CLEVELAND -- Nationals outfielder Jayson Werth is not surprised that Phillies outfielder Domonic Brown is having a breakout season. Entering Sunday action, Brown is leading the Phillies in home runs (19) and RBIs (48).
Brown was slated to be the starting right fielder after Werth left the Phillies after the 2010 season, but he struggled for two seasons before putting things together.
"I was more surprised after I left and he struggled," Werth said. "That was surprising, because I [believe he has] a lot of talent, just raw ability. I assumed the player that we are seeing now was who he was.
"When he struggled a little bit, I was surprised, but I never stopped believing in him. He is a good kid. I spent a lot of time with him when I was in Philly. I kind of took him under my wing a little bit, not that he needed it. I'm happy for him."
Span hurt after fouling ball off his right foot
CLEVELAND -- Nationals center fielder Denard Span injured his right foot for the third time this season during Washington's 2-0 loss to the Indians on Sunday afternoon.
Span fouled a ball off his foot in the sixth inning and was clearly in pain, slamming his bat to the ground as he was trying to walk off the pain. He remained in the game, however.
Span would later reach base on an infield single and move to second on an error by first baseman Mark Reynolds. Anthony Rendon was the next hitter, and he singled to right field. Span normally would have scored easily, but he was in a lot of pain and had to hold up at third.
"I couldn't move too much. Even if [third-base coach Trent Jewett] wanted me to score, I don't think I would have had too much of a chance," Span said. "It was hurt before that, but it didn't feel good just to put pressure on it."
After the game, Span needed a shoehorn to put on his shoe.
"I have to see how it feels in the morning. That's usually when it's been sore or the most painful the following morning when I wake up," Span said.
Lefty Krol finds his place in Nationals bullpen
CLEVELAND -- When the regular season started, Nationals left-hander Ian Krol wasn't thinking about playing in the big leagues until sometime in May, when Double-A Harrisburg manager Matt LeCroy started using Krol in consecutive days out of the bullpen.
At first, Krol felt the team was preparing him to go to Triple-A Syracuse. Imagine how surprised he was that he was going straight to the big leagues. Manager Davey Johnson has made Krol one of his late-inning relievers.
On Saturday, for example, Krol entered the game in the seventh inning with the team behind, 6-5. He shut down the Indians for 1 2/3 innings and struck out three batters before the Nationals rallied to win the game, 7-6. Krol's fastball was clocked as high as 95 miles per hour.
"It's pretty surprising, jumping in there right away in critical parts of the game," Krol said. "But Davey knows what he wants. He does a great job with it. When called upon, we have to do our jobs. I have to go in there and take care of business."
Krol was the player to be named later in the three-team deal that sent slugger Michael Morse to the Athletics last offseason. Krol said the trade was good for him, as he needed a change of scenery after dealing with injuries and a suspension that lasted two months after making derogatory remarks on Twitter.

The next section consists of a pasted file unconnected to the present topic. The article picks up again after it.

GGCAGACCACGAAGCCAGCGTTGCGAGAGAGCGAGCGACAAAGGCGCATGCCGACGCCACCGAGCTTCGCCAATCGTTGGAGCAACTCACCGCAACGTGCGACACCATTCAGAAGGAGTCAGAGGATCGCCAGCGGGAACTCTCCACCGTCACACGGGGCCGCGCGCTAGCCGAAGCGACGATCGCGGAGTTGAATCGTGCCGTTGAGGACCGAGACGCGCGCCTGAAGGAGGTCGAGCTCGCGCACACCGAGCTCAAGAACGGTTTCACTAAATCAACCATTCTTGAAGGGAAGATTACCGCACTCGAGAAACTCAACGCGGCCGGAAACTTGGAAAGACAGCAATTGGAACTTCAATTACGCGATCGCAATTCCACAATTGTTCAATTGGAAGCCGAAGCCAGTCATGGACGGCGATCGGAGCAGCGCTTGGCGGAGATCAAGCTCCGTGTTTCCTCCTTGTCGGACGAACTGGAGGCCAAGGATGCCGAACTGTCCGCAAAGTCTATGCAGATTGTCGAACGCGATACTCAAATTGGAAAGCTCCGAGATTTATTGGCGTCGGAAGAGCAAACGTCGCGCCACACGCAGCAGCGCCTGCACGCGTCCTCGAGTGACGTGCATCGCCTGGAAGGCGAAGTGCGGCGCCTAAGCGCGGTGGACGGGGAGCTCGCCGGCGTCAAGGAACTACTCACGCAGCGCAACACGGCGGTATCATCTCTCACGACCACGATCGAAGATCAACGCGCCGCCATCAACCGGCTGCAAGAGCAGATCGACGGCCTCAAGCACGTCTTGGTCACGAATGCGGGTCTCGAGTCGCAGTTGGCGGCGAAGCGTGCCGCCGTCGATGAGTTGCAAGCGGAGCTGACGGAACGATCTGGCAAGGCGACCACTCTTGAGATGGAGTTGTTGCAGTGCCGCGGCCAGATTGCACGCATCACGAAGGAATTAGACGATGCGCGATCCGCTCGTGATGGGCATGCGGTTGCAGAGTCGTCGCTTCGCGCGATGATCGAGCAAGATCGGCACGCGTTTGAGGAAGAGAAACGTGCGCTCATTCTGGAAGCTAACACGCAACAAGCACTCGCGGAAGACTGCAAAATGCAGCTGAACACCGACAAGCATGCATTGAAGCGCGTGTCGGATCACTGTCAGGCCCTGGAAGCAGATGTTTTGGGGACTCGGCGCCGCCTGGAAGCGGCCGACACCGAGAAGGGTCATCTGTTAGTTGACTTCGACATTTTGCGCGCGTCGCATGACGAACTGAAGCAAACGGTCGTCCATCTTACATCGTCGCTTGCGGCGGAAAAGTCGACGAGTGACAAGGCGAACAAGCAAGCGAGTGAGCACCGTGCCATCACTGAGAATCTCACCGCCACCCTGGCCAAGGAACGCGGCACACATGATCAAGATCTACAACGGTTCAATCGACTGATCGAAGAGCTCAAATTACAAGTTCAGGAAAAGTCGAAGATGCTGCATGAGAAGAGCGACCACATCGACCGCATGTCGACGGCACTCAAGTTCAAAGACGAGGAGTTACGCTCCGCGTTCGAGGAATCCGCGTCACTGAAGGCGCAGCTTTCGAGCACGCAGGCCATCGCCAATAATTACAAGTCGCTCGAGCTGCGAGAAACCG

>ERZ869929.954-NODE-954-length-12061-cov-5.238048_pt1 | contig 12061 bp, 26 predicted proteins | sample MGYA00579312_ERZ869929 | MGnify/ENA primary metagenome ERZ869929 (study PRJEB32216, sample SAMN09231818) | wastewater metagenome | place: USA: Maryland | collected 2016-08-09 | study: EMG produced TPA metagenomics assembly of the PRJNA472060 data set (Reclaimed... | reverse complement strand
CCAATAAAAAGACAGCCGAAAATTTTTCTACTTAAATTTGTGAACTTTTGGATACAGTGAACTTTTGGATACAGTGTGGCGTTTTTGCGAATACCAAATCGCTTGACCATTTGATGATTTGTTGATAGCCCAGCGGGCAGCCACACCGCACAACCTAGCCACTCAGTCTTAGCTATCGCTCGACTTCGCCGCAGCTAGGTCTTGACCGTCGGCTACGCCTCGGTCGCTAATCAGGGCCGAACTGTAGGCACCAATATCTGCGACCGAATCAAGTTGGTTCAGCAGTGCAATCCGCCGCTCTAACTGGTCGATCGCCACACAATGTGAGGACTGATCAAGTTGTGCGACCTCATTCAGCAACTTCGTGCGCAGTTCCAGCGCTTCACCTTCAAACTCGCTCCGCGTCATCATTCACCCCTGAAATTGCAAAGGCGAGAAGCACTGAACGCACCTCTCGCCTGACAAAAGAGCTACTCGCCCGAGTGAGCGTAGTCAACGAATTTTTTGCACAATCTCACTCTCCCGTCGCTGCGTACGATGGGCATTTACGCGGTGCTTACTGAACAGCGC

"It's a new start with a different team, just different faces," Krol said. "It's really a fresh start, not having to deal with troubles that I've had in the past. It's kind of like leaving that behind. [Being with the Nationals has] been great, to be honest with you. … It's behind me. It's just great to have the ultimate goal in your hand right now."
Asked if he would like to become a closer in the future, Krol said, "I'm taking this one day at a time. You don't see too many lefty closers in the big leagues. I know it. One day at a time."
Rendon still learning, improving at second base
CLEVELAND -- Nationals infielder and top prospect Anthony Rendon said he getting more comfortable at second base and is learning the nuances of the position from hitting coach Rick Eckstein, one of two infield coaches (third-base coach Trent Jewett is the other) on the team.
Rendon was drafted as a third baseman and didn't start playing second base on a regular basis until this year, when he was promoted to Triple-A Syracuse a few weeks ago.
"It has been working great. I'm trying to get feedback from anybody that could help me out," Rendon said. "You never stop learning from this game. That's the crazy thing. I'm trying to do too much. I'm just trying to make the plays."
Eckstein said Rendon has done a nice job at his new spot and is still learning the position.
"He just has to be out there and play," Eckstein said. "The other day, we had a situation where there was a potential play at the plate, and he wanted to make sure he was in the right spot. We confirmed to him that he was in the right spot.
"We want to make sure he is backing up the right way, and him and [shortstop Ian Desmond] work together. The more he is out there, the more he is going to learn."
Bill Ladson is a reporter for MLB.com and writes an MLBlog, All Nats All the time. He also could be found on Twitter @WashingNats. This story was not subject to the approval of Major League Baseball or its clubs.